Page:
DEPARTMENT OF CORRECTIONS, Petitioner v. PENNSYLVANIA STATE CORRECTIONS OFFICERS ASSOCIATION, Respondent.
The Commonwealth of Pennsylvania, Department of Corrections (Department) petitions for review of a grievance arbitration award issued under the Public Employe Relations Act (Act 195).2 The award designated those positions at state correctional institutions that, upon vacancy, will be filled by bid of corrections officers and not by choice of management. The Department challenges that portion of the award that grandfathered the bid post designations that had been made under 1988 contractual language that was later repealed. The Department asserts that this portion of the grievance arbitration award fails to draw its essence from the 2008–2011 Collective Bargaining Agreement. Concluding that the challenged portion of the award cannot be reconciled with the 2008–2011 Collective Bargaining Agreement, we vacate and remand.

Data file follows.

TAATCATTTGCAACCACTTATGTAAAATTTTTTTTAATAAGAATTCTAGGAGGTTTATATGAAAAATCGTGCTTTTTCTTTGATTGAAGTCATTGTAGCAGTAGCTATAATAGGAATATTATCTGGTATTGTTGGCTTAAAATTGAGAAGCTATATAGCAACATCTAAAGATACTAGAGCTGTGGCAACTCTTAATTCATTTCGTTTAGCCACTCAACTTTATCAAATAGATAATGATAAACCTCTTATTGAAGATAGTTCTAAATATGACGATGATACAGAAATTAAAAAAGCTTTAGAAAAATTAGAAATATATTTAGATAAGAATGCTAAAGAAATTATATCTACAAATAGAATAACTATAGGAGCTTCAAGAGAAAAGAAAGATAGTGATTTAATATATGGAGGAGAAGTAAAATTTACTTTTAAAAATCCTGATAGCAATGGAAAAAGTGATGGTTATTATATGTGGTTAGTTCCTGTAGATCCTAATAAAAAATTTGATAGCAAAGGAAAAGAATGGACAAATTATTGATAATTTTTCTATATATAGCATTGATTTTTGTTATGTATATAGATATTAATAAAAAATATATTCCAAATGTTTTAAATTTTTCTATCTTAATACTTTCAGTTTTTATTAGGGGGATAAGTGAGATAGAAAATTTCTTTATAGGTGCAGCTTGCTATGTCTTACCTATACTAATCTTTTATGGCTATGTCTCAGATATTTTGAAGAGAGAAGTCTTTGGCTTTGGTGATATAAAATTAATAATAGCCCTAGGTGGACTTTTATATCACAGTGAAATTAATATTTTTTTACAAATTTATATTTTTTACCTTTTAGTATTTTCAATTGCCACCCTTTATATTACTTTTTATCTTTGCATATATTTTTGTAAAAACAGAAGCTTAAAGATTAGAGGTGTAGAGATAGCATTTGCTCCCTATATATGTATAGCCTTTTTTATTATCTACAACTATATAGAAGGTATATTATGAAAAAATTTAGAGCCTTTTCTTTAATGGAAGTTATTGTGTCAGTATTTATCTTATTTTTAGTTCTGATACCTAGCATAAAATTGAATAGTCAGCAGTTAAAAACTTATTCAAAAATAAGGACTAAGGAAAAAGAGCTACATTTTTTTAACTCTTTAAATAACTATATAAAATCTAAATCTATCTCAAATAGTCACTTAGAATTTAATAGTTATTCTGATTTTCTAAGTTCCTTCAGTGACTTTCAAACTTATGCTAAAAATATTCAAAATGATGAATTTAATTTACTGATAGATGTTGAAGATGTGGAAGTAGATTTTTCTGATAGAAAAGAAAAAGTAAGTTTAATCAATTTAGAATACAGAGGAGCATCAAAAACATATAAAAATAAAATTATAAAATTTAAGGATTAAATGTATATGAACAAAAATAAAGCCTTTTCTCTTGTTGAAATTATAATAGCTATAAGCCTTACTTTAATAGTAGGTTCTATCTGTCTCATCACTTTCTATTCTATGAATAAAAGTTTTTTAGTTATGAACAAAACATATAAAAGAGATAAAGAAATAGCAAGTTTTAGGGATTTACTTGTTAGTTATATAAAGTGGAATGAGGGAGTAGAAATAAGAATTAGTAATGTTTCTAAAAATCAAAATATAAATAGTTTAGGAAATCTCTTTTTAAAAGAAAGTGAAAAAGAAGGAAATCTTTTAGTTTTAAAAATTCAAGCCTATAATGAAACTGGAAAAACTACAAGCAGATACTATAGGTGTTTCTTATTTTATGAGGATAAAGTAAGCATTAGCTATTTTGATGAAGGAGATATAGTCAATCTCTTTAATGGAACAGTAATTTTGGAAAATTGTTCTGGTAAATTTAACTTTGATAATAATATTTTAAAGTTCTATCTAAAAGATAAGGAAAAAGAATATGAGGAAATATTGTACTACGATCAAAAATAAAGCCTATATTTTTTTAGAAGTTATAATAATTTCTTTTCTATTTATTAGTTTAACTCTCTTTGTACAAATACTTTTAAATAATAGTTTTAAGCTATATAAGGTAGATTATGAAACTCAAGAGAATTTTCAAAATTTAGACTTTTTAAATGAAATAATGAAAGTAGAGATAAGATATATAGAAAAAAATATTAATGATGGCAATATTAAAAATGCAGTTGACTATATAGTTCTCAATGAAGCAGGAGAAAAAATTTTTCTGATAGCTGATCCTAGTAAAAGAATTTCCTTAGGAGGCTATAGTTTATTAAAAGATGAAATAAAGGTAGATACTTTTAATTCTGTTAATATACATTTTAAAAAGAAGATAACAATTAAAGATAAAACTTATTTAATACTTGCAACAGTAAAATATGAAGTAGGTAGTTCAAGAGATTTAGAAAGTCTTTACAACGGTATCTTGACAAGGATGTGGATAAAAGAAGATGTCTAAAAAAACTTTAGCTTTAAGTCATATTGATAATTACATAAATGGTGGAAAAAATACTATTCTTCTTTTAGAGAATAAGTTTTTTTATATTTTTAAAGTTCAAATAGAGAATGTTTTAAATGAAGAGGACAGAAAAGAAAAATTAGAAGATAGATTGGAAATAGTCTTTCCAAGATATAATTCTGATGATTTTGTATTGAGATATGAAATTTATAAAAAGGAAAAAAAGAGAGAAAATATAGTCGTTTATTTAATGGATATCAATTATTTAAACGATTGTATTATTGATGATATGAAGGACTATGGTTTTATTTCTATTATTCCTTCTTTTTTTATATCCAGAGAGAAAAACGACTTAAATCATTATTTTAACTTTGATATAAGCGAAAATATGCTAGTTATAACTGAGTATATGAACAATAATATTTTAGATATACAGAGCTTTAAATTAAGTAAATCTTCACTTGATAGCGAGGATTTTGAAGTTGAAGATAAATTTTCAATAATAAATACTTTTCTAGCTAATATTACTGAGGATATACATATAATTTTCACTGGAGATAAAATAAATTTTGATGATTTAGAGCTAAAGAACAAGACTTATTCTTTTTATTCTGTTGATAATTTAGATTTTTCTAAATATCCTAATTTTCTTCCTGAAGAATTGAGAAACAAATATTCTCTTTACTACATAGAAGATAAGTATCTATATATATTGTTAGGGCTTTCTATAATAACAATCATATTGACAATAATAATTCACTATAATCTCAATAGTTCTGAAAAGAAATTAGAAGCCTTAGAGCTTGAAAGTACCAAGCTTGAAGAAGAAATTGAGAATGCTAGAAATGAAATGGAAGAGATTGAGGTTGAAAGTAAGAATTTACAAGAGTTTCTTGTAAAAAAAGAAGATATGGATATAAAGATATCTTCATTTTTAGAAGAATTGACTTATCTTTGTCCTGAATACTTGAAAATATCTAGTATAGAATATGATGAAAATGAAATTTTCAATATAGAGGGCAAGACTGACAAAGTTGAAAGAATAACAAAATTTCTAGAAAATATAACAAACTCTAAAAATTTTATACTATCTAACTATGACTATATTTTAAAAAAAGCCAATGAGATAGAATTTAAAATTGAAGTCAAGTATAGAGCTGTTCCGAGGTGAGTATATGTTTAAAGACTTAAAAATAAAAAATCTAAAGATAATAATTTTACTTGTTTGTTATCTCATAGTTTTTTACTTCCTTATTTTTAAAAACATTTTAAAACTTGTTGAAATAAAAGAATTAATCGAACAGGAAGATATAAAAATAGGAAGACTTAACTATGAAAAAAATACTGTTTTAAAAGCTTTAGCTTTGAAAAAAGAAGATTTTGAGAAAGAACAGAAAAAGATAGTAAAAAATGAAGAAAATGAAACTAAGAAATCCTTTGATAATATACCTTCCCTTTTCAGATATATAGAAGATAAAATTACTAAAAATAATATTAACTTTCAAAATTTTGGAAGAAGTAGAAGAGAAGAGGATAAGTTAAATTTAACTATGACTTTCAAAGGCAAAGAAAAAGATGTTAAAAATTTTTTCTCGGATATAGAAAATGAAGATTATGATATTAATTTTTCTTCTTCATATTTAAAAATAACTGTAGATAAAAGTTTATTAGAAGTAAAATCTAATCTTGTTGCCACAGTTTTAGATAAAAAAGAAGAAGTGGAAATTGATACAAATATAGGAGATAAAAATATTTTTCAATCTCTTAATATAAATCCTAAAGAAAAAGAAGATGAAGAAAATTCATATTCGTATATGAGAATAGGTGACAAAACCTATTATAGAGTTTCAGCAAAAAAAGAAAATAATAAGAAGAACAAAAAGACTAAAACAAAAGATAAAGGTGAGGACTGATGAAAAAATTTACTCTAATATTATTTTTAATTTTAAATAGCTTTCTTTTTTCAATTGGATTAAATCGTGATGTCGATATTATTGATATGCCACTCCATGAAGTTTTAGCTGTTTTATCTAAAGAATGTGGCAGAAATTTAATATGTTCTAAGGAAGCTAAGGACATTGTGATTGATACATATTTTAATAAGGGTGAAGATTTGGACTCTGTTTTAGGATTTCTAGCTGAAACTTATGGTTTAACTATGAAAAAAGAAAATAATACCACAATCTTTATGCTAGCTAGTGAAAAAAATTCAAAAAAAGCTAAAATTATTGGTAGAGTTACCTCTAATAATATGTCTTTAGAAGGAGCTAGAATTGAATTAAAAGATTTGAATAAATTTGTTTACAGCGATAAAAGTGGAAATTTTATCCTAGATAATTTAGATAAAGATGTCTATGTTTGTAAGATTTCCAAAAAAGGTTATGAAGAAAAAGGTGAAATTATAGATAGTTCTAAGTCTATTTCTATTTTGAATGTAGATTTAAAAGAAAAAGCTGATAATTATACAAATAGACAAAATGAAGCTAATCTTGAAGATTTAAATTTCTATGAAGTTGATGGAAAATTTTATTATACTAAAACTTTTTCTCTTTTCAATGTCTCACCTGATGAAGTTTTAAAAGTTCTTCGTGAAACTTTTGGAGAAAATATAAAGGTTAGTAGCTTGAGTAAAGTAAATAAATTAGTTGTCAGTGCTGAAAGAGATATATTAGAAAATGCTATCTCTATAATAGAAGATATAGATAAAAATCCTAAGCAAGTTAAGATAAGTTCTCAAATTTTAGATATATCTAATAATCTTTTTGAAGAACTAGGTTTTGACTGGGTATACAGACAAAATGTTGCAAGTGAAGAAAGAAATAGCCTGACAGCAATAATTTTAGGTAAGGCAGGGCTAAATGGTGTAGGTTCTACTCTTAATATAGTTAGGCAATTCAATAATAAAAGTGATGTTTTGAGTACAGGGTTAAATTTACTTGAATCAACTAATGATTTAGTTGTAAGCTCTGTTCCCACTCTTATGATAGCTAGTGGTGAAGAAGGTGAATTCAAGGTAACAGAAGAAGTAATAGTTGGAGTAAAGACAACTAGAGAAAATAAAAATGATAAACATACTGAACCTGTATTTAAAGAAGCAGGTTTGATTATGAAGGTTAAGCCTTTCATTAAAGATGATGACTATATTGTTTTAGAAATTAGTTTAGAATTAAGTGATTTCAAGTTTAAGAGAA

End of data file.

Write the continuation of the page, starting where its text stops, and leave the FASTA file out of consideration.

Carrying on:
A “bid post” is a job position at a state correctional institution that is filled according to the seniority of the corrections officers who bid on the position when it becomes vacant. Stated otherwise, the position is filled by choice of corrections officers and not by management. Generally, a bid post is considered a desirable position because it involves less contact with inmates and more regular hours. The designation of bid posts has been a longstanding point of friction between the employees and management. The Department seeks to preserve its management prerogative by limiting the number of bid post positions, and the corrections officers seek, logically enough, the opposite.
In 1988, the Department and the American Federation of State, County and Municipal Employees (AFSCME), which represented employees at state correctional institutions at that time, addressed the bid post designation issue in two “side letters” that amended the parties' collective bargaining agreement. The January 1988 side letter defined “bid posts” as: